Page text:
Innovation in the technological realm is having a major impact on global food and nutrition security. From digital to mechanical to bio-based, technological innovations are having an impact on every aspect of the food system. In particular, block chain technology is set to have a major impact on traceability and transparency in value chains and potentially reduce food waste, genomic developments can help with developing crops that are more resilient to climate change and re-introduce neglected crop species. Mobile phones as a scaffolding technology in particular allow access to a range of different agricultural and food-based services such as extension services, weather forecasts and pest and disease identification. Advances in digital technology that are integrated into mobile technology help with creating networked value chains that help with increased productivity and facilitate access to markets (AGRA 2016).
Unfortunately, these technologies often do not reach recipients in the global South, and they still need structural changes and enabling policies and environments to benefit the various food system actors. This access will be critical, given the potential of such technologies in catalysing transformation in the food system in an inclusive and sustainable manner for key actors, particularly small-scale farmers (AGRA 2016).
Small-scale farmers have much to offer service providers and intermediate organizations involved in technology. Unfortunately, because they are often difficult to reach, many technological solutions are designed for larger and commercial farms. However, small-scale farmers have much to gain from technological and data-driven solutions particularly in terms of on-farm labour and improvements in operation. For these farmers to benefit from technological solutions, the tools need to designed to suit their capacities and needs, ensure that they are not exploited, and that they are able to benefit from the data-flows and outputs resulting from the application of the technology (Maru et al. 2018).
Technology offers a range of opportunities for small-scale farmers beyond the productivity aspect. ICTs, block chain, Internet of Things, data-driven agriculture, and system-level applications of technology can be used to create employment opportunities that attract the youth. They can make food value chains more transparent, equitable and inclusive, and expand the dialogue beyond a production-focused analysis of technology and food.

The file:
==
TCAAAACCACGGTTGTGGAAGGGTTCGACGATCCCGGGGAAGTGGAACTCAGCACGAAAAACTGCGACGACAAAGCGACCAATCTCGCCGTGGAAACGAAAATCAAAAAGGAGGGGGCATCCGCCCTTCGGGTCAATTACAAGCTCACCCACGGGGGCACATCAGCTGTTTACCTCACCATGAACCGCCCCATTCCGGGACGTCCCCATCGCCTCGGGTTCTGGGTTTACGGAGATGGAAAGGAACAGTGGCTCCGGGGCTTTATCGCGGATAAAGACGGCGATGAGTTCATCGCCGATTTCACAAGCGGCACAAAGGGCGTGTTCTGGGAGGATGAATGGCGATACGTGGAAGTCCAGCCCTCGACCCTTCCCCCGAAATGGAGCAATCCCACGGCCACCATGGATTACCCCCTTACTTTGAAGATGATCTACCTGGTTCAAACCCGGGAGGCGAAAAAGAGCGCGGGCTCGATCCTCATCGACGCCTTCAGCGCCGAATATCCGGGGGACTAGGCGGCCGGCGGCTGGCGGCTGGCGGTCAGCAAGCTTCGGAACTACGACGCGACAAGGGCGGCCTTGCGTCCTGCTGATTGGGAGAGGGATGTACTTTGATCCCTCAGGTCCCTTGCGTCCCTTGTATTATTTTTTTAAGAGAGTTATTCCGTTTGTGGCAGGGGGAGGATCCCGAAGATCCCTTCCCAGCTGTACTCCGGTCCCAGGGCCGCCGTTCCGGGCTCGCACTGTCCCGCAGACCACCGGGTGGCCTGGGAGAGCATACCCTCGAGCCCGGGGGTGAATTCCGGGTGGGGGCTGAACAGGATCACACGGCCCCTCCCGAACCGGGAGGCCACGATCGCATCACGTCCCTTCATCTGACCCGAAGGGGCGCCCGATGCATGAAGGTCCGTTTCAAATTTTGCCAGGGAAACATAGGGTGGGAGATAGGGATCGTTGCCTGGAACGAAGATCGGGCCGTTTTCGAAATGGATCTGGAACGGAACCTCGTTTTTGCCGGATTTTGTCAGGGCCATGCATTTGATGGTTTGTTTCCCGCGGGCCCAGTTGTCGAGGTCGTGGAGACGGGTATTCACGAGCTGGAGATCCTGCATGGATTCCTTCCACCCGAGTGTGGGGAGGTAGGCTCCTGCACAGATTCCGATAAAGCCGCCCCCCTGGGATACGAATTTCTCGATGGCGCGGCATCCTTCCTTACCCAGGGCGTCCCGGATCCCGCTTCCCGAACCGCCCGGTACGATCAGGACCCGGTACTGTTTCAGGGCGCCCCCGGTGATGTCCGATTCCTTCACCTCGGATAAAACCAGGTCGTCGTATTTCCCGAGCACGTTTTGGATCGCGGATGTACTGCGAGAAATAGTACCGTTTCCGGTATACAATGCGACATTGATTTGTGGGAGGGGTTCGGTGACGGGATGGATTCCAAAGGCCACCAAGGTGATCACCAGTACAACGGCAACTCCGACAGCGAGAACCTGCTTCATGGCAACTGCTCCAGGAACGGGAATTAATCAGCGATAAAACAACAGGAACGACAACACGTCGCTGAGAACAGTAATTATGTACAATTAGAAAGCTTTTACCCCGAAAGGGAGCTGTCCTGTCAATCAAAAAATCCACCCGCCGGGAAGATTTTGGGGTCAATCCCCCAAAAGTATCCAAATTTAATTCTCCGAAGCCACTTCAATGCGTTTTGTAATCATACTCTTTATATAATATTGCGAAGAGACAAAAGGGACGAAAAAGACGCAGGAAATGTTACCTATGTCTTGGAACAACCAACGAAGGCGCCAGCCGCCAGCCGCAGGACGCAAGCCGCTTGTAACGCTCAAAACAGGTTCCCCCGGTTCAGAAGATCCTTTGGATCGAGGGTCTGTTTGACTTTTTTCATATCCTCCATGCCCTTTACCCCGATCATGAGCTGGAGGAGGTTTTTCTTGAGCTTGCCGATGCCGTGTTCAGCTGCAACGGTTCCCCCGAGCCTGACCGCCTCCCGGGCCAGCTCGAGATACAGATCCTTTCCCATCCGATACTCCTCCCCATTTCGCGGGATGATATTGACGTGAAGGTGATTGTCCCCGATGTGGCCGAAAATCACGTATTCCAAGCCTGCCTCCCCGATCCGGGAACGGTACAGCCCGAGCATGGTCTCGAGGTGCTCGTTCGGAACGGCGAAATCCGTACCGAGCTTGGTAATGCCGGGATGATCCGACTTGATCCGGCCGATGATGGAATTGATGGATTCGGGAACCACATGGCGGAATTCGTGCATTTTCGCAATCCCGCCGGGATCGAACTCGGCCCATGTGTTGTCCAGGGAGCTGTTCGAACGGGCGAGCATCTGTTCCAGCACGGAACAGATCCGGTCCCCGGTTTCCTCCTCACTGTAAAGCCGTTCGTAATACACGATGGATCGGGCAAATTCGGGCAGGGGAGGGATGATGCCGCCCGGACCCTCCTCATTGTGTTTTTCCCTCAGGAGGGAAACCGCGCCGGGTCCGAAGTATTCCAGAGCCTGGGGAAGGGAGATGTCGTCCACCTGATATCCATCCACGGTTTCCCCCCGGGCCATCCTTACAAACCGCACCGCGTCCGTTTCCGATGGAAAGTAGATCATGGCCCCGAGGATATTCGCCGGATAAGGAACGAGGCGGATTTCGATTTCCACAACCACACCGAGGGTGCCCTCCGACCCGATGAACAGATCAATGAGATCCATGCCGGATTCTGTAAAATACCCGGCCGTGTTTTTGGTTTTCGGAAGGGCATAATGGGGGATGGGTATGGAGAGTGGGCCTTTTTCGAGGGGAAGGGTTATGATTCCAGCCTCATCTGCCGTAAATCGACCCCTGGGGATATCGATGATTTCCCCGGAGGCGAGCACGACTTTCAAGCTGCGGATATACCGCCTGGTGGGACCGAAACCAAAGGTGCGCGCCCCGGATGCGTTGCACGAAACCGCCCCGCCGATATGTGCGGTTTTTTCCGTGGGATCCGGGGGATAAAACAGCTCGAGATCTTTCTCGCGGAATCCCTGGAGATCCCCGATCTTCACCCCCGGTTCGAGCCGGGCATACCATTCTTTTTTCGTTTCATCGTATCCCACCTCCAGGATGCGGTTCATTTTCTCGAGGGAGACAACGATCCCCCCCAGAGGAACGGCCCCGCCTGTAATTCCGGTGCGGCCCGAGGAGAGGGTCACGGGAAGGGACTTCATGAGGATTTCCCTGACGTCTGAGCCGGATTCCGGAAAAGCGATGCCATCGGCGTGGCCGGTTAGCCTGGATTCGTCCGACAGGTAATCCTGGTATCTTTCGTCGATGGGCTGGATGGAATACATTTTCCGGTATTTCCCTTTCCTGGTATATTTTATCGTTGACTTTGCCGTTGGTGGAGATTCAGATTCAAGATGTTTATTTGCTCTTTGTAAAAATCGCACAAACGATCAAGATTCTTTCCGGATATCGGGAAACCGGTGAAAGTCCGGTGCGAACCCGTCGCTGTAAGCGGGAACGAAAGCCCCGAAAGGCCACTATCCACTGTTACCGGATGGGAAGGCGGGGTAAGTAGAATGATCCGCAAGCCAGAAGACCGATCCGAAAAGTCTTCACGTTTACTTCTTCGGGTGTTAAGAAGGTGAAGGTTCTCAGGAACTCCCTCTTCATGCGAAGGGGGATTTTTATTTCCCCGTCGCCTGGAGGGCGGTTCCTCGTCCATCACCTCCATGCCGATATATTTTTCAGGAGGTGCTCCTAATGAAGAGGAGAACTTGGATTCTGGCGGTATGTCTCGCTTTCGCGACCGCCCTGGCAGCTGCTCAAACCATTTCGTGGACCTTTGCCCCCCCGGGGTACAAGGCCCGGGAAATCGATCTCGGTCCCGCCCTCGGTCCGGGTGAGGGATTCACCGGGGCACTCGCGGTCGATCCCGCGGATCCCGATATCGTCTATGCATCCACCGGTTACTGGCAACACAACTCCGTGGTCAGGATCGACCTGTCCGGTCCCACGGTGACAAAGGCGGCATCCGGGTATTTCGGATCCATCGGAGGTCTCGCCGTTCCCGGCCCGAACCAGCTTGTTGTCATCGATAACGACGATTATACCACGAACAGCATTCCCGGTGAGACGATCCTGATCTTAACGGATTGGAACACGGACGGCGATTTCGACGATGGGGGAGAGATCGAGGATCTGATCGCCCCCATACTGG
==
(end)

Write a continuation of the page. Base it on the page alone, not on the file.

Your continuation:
Despite these opportunities, adopting in emerging technologies is a risky endeavour for many small-scale farmers, partly because of the risks of investing in technologies where the benefits may not be immediately apparent or tangible, interoperability and operability of the technology, a lack of transparency about the process, and a lack of understanding about the farmers’ particular context on behalf of intermediaries who may be in charge of parsing data and processes related to the technology.
As technological development in food and agriculture proceeds at a rapid rate, it is necessary to note that small-scale farmers are often poorly connected by infrastructure such as roads, markets, internet and cell-phone access, and may have low capacities to manage and effectively use new technologies. They are going to be affected to a greater degree because of an inequitable division of information, unpredictability brought about by climate change, increased cost and increased scarcity of farm labor, productivity losses, and potentially exploitative market relationships. Such farmers may then also be competing in the market with medium or large-scale commercial farms with better application and integration of up-to-date technologies and processes. Therefore, given the various challenges in terms of technology immaturity, capacity of farmers, exclusion and ownership, technological development needs to shift to become more inclusive and accessible if the benefits are going to trickle down to the poorest of the poor.